• Video

Evidence for the Original Public Meaning of “Officer”

Who was considered an “Officer of the United States” when the Constitution was ratified? Professor Jennifer Mascott shares the results of her study of original documents that use the term “officer.” In the early years of Congress, any official who performed ongoing government duties was considered to be an officer and, thus, subject to the Appointments Clause of the Constitution. https://youtube.com/watch?v=ntuYh2KQGGs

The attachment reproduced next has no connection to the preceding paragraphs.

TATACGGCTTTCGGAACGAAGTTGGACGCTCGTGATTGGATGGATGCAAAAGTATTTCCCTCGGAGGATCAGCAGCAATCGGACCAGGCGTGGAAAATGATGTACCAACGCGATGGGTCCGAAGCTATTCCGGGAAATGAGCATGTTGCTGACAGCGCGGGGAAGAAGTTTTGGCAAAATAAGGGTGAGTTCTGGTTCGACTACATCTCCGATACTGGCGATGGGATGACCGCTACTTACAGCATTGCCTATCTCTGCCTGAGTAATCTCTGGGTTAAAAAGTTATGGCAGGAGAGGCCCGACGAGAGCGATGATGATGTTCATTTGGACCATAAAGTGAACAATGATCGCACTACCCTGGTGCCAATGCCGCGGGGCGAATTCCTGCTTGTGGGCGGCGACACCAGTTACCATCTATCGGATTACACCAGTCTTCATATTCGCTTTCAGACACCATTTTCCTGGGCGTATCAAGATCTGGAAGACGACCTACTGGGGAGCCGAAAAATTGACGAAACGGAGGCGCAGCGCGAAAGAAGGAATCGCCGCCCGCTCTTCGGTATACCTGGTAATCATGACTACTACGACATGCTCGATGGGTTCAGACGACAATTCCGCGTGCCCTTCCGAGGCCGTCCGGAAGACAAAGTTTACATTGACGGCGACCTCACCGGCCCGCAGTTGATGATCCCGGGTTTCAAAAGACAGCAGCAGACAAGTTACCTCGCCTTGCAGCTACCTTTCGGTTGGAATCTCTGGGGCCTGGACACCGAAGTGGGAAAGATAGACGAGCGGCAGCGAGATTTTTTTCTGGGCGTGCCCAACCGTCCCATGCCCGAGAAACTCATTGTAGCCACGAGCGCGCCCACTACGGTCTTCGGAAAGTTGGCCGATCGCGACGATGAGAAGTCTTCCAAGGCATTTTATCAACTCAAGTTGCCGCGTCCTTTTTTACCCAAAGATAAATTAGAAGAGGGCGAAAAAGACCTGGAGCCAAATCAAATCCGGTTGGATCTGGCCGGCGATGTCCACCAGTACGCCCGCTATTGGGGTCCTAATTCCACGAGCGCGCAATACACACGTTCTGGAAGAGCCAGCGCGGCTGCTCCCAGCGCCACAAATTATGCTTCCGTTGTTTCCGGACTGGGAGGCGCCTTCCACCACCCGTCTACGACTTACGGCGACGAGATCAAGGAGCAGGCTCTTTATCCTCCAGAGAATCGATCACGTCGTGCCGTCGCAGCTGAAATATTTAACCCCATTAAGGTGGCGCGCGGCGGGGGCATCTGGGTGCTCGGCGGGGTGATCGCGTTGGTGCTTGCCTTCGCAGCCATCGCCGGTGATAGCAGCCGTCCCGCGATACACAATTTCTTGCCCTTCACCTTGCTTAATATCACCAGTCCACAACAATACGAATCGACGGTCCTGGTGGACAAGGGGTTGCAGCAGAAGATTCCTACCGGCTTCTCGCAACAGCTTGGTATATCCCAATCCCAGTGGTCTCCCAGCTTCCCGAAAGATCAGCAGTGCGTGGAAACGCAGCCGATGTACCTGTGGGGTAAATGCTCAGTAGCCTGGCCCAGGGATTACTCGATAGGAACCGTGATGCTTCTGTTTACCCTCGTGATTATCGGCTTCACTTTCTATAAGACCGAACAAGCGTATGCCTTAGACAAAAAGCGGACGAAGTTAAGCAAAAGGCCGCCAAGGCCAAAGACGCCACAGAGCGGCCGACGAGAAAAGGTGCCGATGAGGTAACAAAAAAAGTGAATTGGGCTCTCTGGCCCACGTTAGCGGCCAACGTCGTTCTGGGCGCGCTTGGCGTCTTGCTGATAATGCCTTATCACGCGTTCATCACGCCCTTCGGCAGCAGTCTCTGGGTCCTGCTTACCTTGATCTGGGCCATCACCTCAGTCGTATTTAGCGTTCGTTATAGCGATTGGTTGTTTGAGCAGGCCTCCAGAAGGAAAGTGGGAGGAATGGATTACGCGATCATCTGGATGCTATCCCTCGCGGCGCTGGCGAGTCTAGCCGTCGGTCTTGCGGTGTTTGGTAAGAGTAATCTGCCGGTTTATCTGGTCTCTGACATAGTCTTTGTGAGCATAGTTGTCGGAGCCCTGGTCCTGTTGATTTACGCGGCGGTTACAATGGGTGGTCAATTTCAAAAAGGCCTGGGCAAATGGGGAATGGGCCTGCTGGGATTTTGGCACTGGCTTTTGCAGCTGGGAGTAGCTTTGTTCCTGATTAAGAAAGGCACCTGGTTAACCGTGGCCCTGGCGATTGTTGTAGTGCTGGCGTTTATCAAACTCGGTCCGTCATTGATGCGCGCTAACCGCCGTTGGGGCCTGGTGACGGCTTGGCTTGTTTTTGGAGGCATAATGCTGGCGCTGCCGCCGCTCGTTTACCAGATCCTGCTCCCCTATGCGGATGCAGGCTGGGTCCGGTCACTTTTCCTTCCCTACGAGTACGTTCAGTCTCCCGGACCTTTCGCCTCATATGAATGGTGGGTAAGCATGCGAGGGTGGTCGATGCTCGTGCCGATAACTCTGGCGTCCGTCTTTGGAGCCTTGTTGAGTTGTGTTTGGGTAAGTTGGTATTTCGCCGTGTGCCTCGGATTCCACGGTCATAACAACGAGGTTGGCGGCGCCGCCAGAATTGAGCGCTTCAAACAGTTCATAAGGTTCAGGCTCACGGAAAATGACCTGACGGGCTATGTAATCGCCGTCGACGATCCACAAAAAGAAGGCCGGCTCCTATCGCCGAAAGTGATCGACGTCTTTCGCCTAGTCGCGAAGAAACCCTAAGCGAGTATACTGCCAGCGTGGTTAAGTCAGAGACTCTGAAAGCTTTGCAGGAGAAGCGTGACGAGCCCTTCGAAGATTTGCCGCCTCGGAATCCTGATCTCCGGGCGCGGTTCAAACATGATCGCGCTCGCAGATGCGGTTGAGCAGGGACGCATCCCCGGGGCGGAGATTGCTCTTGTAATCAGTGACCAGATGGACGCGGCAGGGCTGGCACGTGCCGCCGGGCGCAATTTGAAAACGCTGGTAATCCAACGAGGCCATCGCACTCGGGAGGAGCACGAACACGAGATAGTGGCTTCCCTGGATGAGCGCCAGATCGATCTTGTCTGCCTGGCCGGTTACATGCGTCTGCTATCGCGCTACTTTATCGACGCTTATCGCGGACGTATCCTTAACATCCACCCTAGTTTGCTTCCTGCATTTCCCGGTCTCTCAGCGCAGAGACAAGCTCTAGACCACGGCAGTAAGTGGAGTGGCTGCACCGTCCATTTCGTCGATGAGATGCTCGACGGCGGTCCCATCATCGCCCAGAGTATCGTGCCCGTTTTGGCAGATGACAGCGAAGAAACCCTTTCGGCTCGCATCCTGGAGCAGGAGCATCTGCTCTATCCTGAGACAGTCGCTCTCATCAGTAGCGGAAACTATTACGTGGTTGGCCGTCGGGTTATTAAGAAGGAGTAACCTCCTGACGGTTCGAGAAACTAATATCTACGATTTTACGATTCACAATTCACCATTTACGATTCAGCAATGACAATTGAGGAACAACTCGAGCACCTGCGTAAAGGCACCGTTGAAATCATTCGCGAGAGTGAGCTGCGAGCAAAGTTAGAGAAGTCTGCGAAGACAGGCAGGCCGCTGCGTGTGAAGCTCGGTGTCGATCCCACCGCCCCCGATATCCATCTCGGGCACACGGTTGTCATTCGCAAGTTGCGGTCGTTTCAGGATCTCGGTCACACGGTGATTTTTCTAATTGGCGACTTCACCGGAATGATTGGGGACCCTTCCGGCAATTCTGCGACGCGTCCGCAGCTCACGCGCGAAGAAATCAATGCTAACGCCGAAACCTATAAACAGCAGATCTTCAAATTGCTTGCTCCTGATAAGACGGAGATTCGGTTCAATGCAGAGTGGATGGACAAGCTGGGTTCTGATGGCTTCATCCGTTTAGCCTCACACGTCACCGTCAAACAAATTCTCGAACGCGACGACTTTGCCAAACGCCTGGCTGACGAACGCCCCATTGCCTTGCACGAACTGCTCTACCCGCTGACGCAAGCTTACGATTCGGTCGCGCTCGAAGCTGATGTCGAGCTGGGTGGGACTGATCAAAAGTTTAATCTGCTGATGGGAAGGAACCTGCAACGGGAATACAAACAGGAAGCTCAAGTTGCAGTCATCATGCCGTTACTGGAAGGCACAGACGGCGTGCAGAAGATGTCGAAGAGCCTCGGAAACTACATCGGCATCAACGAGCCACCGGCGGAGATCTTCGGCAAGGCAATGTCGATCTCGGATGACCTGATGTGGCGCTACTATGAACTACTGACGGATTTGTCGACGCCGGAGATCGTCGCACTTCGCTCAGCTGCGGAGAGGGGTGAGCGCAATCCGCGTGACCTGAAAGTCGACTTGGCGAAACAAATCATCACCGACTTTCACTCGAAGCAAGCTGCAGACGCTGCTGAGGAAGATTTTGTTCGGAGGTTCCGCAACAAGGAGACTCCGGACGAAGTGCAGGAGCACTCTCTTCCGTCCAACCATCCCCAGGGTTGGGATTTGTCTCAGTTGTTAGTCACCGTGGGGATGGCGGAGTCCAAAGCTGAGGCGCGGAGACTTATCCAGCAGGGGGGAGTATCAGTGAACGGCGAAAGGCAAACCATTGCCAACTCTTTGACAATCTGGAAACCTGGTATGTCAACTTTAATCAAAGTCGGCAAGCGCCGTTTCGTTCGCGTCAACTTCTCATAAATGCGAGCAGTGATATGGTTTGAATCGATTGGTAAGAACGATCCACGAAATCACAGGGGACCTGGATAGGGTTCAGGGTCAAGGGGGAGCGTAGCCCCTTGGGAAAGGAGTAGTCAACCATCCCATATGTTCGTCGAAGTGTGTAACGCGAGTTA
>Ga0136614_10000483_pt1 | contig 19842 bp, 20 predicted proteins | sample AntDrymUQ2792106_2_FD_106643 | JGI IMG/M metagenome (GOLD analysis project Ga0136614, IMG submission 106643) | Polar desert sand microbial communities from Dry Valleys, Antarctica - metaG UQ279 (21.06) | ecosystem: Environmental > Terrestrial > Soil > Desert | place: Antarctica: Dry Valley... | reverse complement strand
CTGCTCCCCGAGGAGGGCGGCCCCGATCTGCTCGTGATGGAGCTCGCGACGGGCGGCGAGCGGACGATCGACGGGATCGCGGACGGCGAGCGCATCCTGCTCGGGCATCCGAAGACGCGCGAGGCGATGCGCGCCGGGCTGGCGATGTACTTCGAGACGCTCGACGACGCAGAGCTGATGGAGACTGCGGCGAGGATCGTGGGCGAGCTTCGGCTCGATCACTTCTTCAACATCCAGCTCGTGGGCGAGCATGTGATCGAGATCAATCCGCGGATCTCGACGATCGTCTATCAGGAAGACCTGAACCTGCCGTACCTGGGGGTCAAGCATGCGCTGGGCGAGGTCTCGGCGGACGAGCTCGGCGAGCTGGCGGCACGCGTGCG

I did an extensive study looking at thousands of uses of the word “officer”, and even uses of the phrase “officers of the United States”, and the time leading up to the ratification or the approval of the Constitution. Those uses tend to suggest that officer, at the time, really meant any official who was carrying out an ongoing statutory duty, or an ongoing governmental duty. Even if it was something like recordkeeping. That at the time you were understood to be an Officer and would have, if that's the case, been subject to Appointments Clause requirements. The early practice tended to confirm this understanding. It's always interesting to know what weight to give to early practice because by early practice, we mean the first members of Congress, how did they carry out these constitutional commands and like us, they were people. They were often people with political agendas, so it's not 100% certain that the early members of Congress necessarily always accurately or completely carried out the precisely right meaning of the Constitution. At the same time, a lot of times people who do practice the interpretative method of Originalism, who try to figure out what the Constitution meant early on, will look at early practice at least as relevant evidence. So if we look at the early practice of the Appointments Clause, back then even officials as low level as clerks who were carrying out records, records like how money was being spent or account ledgers or writing down a record of which ship had authority to unload customs goods, those individuals were treated as constitutional Officers. There were some exceptions. There were some very low level customs officials who weighed customs goods or measured customs goods, who initially were not treated as constitutional officers. But within the first 10 years, Congress seemed to correct that practice and actually even made those individuals be subject to appointment by the Treasury Secretary. Even people who were just measuring how much liquid is in this package so that we can figure out the right customs charge to put on it, even those people were treated as Officers by the time we got to 1800.

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